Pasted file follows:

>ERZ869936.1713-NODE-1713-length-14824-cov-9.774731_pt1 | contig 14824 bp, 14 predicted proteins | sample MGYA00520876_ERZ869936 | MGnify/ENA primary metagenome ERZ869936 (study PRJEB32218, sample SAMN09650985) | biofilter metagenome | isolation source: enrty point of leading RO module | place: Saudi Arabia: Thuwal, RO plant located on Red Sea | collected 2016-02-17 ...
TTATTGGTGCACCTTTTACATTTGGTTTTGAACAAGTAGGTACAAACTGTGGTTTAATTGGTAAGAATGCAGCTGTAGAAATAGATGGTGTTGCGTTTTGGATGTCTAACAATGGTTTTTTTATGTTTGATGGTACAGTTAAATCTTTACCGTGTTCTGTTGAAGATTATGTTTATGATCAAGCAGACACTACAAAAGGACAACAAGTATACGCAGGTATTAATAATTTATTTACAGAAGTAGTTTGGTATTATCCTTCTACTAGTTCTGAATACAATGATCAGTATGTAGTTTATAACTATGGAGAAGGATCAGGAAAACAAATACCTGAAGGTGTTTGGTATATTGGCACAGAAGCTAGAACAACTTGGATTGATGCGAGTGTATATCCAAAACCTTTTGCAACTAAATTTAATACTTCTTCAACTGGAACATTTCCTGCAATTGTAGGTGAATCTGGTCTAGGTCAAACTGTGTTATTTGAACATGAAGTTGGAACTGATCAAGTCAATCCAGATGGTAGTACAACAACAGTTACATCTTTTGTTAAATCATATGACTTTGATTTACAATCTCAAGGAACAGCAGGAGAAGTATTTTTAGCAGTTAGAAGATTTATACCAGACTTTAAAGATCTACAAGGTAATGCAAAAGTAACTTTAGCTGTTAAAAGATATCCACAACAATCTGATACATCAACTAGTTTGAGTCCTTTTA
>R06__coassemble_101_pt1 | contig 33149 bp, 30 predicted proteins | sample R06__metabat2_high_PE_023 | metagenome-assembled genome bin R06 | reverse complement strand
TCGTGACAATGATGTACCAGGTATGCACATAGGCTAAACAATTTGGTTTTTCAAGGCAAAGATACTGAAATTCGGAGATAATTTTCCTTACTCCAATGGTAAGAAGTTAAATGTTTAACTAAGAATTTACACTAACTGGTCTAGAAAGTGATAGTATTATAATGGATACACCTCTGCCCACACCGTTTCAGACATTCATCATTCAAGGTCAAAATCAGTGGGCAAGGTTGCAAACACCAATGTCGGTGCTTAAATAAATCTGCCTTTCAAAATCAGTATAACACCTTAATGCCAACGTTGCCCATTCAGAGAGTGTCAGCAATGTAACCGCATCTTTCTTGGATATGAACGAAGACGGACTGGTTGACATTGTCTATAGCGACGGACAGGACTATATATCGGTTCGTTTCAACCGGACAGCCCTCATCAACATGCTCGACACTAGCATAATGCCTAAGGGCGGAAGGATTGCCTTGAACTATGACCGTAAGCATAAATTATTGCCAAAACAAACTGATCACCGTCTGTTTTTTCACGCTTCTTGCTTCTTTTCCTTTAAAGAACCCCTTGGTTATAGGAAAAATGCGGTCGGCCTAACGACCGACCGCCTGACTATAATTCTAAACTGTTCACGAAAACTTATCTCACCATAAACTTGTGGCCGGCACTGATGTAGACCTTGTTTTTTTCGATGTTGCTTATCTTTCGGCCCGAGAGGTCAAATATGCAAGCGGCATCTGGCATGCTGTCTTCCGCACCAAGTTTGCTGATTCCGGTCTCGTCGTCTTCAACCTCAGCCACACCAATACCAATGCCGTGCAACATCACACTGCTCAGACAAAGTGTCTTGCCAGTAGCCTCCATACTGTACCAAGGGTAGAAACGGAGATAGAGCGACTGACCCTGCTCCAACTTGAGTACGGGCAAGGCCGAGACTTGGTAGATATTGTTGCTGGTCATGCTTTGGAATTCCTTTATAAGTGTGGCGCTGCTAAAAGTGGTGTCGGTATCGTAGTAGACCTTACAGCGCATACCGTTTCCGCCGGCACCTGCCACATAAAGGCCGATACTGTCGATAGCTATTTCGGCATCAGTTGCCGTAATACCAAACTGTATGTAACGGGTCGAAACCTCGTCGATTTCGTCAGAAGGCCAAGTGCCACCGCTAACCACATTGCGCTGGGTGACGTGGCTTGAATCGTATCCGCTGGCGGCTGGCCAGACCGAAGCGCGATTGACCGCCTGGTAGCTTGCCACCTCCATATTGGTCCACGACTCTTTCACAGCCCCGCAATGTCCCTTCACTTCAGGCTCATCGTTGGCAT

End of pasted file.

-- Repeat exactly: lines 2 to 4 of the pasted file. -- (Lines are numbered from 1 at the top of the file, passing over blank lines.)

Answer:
TTATTGGTGCACCTTTTACATTTGGTTTTGAACAAGTAGGTACAAACTGTGGTTTAATTGGTAAGAATGCAGCTGTAGAAATAGATGGTGTTGCGTTTTGGATGTCTAACAATGGTTTTTTTATGTTTGATGGTACAGTTAAATCTTTACCGTGTTCTGTTGAAGATTATGTTTATGATCAAGCAGACACTACAAAAGGACAACAAGTATACGCAGGTATTAATAATTTATTTACAGAAGTAGTTTGGTATTATCCTTCTACTAGTTCTGAATACAATGATCAGTATGTAGTTTATAACTATGGAGAAGGATCAGGAAAACAAATACCTGAAGGTGTTTGGTATATTGGCACAGAAGCTAGAACAACTTGGATTGATGCGAGTGTATATCCAAAACCTTTTGCAACTAAATTTAATACTTCTTCAACTGGAACATTTCCTGCAATTGTAGGTGAATCTGGTCTAGGTCAAACTGTGTTATTTGAACATGAAGTTGGAACTGATCAAGTCAATCCAGATGGTAGTACAACAACAGTTACATCTTTTGTTAAATCATATGACTTTGATTTACAATCTCAAGGAACAGCAGGAGAAGTATTTTTAGCAGTTAGAAGATTTATACCAGACTTTAAAGATCTACAAGGTAATGCAAAAGTAACTTTAGCTGTTAAAAGATATCCACAACAATCTGATACATCAACTAGTTTGAGTCCTTTTA
>R06__coassemble_101_pt1 | contig 33149 bp, 30 predicted proteins | sample R06__metabat2_high_PE_023 | metagenome-assembled genome bin R06 | reverse complement strand
TCGTGACAATGATGTACCAGGTATGCACATAGGCTAAACAATTTGGTTTTTCAAGGCAAAGATACTGAAATTCGGAGATAATTTTCCTTACTCCAATGGTAAGAAGTTAAATGTTTAACTAAGAATTTACACTAACTGGTCTAGAAAGTGATAGTATTATAATGGATACACCTCTGCCCACACCGTTTCAGACATTCATCATTCAAGGTCAAAATCAGTGGGCAAGGTTGCAAACACCAATGTCGGTGCTTAAATAAATCTGCCTTTCAAAATCAGTATAACACCTTAATGCCAACGTTGCCCATTCAGAGAGTGTCAGCAATGTAACCGCATCTTTCTTGGATATGAACGAAGACGGACTGGTTGACATTGTCTATAGCGACGGACAGGACTATATATCGGTTCGTTTCAACCGGACAGCCCTCATCAACATGCTCGACACTAGCATAATGCCTAAGGGCGGAAGGATTGCCTTGAACTATGACCGTAAGCATAAATTATTGCCAAAACAAACTGATCACCGTCTGTTTTTTCACGCTTCTTGCTTCTTTTCCTTTAAAGAACCCCTTGGTTATAGGAAAAATGCGGTCGGCCTAACGACCGACCGCCTGACTATAATTCTAAACTGTTCACGAAAACTTATCTCACCATAAACTTGTGGCCGGCACTGATGTAGACCTTGTTTTTTTCGATGTTGCTTATCTTTCGGCCCGAGAGGTCAAATATGCAAGCGGCATCTGGCATGCTGTCTTCCGCACCAAGTTTGCTGATTCCGGTCTCGTCGTCTTCAACCTCAGCCACACCAATACCAATGCCGTGCAACATCACACTGCTCAGACAAAGTGTCTTGCCAGTAGCCTCCATACTGTACCAAGGGTAGAAACGGAGATAGAGCGACTGACCCTGCTCCAACTTGAGTACGGGCAAGGCCGAGACTTGGTAGATATTGTTGCTGGTCATGCTTTGGAATTCCTTTATAAGTGTGGCGCTGCTAAAAGTGGTGTCGGTATCGTAGTAGACCTTACAGCGCATACCGTTTCCGCCGGCACCTGCCACATAAAGGCCGATACTGTCGATAGCTATTTCGGCATCAGTTGCCGTAATACCAAACTGTATGTAACGGGTCGAAACCTCGTCGATTTCGTCAGAAGGCCAAGTGCCACCGCTAACCACATTGCGCTGGGTGACGTGGCTTGAATCGTATCCGCTGGCGGCTGGCCAGACCGAAGCGCGATTGACCGCCTGGTAGCTTGCCACCTCCATATTGGTCCACGACTCTTTCACAGCCCCGCAATGTCCCTTCACTTCAGGCTCATCGTTGGCAT